In a recent issue of the Journal of Medical Ethics, Thomas Ploug and Søren Holm point out that scientific communities can sometimes get pretty polarized. This happens when two different groups of researchers consistently argue for (more or less) opposite positions on some hot-button empirical issue.
The examples they give are: debates over the merits of breast cancer screening and the advisability of prescribing statins to people at low risk of heart disease. Other examples come easily to mind. The one that pops into my head is the debate over the health benefits vs. risks of male circumcision—which I’ve covered in some detail here, here, here, here, and here.
When I first starting writing about this issue, I was pretty “polarized” myself. But I’ve tried to step back over the years to look for middle ground. Once you realize that your arguments are getting too one-sided, it’s hard to go on producing them without making some adjustments. At least, it is without losing credibility — and no small measure of self-respect.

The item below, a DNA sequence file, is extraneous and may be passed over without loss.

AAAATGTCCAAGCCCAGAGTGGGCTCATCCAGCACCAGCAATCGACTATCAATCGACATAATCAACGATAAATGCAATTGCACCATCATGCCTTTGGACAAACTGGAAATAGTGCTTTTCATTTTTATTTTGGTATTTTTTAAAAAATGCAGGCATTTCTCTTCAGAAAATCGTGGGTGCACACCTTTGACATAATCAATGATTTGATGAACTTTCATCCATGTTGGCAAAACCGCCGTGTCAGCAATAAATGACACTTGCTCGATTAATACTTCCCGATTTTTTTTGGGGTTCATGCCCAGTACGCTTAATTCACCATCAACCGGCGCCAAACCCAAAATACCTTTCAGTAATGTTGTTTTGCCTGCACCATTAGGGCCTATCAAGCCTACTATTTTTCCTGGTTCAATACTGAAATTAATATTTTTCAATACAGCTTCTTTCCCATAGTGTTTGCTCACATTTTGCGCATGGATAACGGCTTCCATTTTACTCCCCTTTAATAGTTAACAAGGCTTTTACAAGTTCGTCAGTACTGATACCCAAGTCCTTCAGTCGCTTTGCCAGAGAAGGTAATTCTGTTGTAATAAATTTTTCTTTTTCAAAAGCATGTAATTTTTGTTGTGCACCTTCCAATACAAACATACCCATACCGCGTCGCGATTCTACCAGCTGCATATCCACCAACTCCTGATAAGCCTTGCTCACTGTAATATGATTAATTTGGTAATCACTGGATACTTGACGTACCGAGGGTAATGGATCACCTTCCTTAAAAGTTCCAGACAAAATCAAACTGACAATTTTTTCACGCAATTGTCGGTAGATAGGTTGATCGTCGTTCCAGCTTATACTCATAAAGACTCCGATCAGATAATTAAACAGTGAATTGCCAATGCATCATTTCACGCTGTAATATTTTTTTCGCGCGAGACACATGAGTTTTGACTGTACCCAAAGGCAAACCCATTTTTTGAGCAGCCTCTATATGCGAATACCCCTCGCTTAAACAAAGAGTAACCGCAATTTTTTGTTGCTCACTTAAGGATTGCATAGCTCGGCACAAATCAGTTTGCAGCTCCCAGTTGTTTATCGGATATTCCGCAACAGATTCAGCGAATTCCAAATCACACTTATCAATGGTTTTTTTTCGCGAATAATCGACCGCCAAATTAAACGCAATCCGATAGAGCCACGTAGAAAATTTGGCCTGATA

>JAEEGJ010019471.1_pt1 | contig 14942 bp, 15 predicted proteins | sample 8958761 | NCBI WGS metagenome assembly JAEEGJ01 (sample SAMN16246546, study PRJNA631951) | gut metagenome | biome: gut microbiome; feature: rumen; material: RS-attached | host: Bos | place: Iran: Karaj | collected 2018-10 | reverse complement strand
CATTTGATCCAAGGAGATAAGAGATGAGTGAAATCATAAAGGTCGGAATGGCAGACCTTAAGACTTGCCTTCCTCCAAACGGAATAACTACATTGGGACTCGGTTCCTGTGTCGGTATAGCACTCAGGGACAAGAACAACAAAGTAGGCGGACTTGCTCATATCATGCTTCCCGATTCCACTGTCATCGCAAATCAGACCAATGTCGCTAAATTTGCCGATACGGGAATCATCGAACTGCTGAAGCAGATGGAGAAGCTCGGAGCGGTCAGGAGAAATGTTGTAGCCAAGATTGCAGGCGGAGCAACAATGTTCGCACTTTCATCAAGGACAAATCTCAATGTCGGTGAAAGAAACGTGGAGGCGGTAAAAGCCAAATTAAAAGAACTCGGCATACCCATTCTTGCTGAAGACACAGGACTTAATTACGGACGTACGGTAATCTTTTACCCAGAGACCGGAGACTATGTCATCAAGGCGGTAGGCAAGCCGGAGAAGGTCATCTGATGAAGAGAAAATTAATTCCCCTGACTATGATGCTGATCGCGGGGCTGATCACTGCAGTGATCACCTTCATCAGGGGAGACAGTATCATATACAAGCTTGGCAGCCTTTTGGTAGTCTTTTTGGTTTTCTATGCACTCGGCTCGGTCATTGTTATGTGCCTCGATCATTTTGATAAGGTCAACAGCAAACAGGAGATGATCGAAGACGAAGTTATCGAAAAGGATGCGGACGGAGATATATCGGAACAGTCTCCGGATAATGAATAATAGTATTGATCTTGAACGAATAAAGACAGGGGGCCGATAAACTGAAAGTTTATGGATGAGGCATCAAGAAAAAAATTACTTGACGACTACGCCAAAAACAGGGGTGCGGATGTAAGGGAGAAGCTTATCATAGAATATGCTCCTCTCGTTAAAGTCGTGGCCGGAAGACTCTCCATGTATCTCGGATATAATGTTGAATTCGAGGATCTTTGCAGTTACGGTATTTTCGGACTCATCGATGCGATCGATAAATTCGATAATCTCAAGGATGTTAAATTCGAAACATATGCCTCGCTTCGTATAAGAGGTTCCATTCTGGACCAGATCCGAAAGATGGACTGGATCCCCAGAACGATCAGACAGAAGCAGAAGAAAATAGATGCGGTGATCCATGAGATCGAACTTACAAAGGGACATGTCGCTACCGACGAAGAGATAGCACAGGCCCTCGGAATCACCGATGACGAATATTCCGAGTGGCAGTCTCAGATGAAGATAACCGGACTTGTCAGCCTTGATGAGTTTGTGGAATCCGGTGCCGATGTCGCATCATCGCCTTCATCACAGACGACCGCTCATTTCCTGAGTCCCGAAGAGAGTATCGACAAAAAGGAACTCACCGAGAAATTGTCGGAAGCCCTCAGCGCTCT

This point will become important later on.
Nota bene! According to Ploug and Holm, disagreement is not the same as polarization. Instead, polarization only happens when researchers:
(1) Begin to self-identify as proponents of a particular position that needs to be strongly defended beyond what is supported by the data, and
(2) Begin to discount arguments and data that would normally be taken as important in a scientific debate.
But wait a minute. Isn’t there is something peculiar about point number (1)?
The views, opinions and positions expressed by these authors and blogs are theirs and do not necessarily represent that of the Bioethics Research Library and Kennedy Institute of Ethics or Georgetown University.